“And the Etceteras” Marshall Holland
Local (Salinas) indie singer-songwriter creates catchy, melodic pop songs. This is his third self-released album. The melodies are crisp and clean, well arranged and produced. In addition to being a solo artist, Holland is a much sought-after session musician, who plays all the instruments and even does his own artwork on his album releases. Holland is on the Mystery Lawn label, which also handles another local band, The Corner Laughers.
Recommended: 4, 6, 1, 9, 7. No FCCs.
1. (4:01) Take Me – Mid- to up-tempo, bouncy, sweet and catchy indie pop. Simple backbeat and instrumentation. Great hooks. ****
2. (3:24) At 65 – Keyboard hook that is very reminiscent of the Bangles “Manic Monday.” Wistful vocals about looking back at the unfulfilled dreams of a lifetime.
3. (3:06) Oh Please – Bright and jangly, with a throwback pop sensibility.
4. (4:20) Fool Me – 1970s vintage melodic pop. Mostly acoustic. Strumming guitar with a simple, yet effective bass and drum rhythm. Contemplative vocals. ****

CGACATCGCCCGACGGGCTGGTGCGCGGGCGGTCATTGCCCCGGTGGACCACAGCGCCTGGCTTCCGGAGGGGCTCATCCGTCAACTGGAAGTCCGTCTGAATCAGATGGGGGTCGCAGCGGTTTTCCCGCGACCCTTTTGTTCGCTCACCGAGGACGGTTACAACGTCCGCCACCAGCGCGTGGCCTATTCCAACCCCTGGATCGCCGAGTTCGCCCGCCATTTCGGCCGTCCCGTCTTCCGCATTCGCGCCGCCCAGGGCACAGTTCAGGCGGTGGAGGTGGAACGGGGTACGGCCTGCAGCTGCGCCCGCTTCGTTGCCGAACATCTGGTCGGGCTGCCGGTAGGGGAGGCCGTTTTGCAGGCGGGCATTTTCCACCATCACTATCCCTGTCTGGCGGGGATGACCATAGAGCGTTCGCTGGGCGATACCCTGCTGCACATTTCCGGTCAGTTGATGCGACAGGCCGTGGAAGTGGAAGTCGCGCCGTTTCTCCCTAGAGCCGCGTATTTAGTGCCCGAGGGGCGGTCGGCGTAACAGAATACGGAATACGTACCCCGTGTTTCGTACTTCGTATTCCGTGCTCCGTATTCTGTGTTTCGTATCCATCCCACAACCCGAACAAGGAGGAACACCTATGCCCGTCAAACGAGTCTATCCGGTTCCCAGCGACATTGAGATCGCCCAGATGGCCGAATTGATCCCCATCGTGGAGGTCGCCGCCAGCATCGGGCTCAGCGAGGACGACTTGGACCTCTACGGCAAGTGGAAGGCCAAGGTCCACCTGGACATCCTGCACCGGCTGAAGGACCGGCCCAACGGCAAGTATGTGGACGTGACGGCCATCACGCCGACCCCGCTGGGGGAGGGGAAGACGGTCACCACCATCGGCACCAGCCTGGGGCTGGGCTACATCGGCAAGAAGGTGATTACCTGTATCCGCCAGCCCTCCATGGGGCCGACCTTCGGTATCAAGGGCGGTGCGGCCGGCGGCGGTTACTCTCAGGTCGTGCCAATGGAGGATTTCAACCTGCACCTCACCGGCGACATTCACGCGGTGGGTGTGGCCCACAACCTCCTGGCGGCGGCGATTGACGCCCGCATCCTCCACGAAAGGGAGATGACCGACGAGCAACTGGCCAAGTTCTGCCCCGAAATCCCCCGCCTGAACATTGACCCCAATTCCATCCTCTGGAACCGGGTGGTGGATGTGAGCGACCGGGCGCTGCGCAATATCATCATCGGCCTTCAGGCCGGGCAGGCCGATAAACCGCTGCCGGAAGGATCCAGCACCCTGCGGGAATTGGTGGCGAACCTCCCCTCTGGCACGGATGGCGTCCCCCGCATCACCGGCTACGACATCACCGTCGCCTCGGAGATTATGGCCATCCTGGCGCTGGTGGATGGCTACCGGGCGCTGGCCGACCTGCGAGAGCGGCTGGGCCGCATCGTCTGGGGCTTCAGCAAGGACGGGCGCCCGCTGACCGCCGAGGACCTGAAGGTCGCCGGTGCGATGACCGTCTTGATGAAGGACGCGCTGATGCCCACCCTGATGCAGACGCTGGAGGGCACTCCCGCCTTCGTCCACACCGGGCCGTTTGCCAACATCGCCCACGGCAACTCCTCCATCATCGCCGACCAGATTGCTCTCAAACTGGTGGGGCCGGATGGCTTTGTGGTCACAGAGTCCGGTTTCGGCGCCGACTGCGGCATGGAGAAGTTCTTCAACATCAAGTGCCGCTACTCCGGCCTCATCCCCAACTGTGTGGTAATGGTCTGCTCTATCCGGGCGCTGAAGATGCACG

5. (1:04) To the Scene of Them All – First of three short instrumental interludes. Harp and synth orchestra flowing and swelling.
6. (3:21) Goodbye September Days – Simon and Garfunkel feeling. A melancholy trip back in time. Piano. Acoustic guitar. Strings. Bells. ****
7. (4:08) Radio Style – Starts with strummed acoustic guitar like Scott McKenzie’s “San Francisco (Be Sure to Wear Flowers in your Hair)”. Leads into a mid-tempo toe tapper that fondly recalls radio from the days before corporate conglomerates. Acoustic guitar. Simple drums. Strings. Was released in 2013 as the first single. ***
8. (1:14) In the Swing of Things – Jazzy instrumental interlude — with piano and (synth) vibraphone, backed by a syncopated beat.
9. (3:26) Elise at Least – Indie folk-rock in the Eagles tradition. Nice harmonies in the chorus. Polished and well done. ***
10. (3:16) Can I Borrow your Pillow? – Rhumba style?!? This one-man band can do anything! Up-tempo. Strumming guitar. Gentle tapping rhythm created with drum sticks on rim.
11. The Key of Sea (1:38) – Soft and silky instrumental closer, with jazzy underpinnings.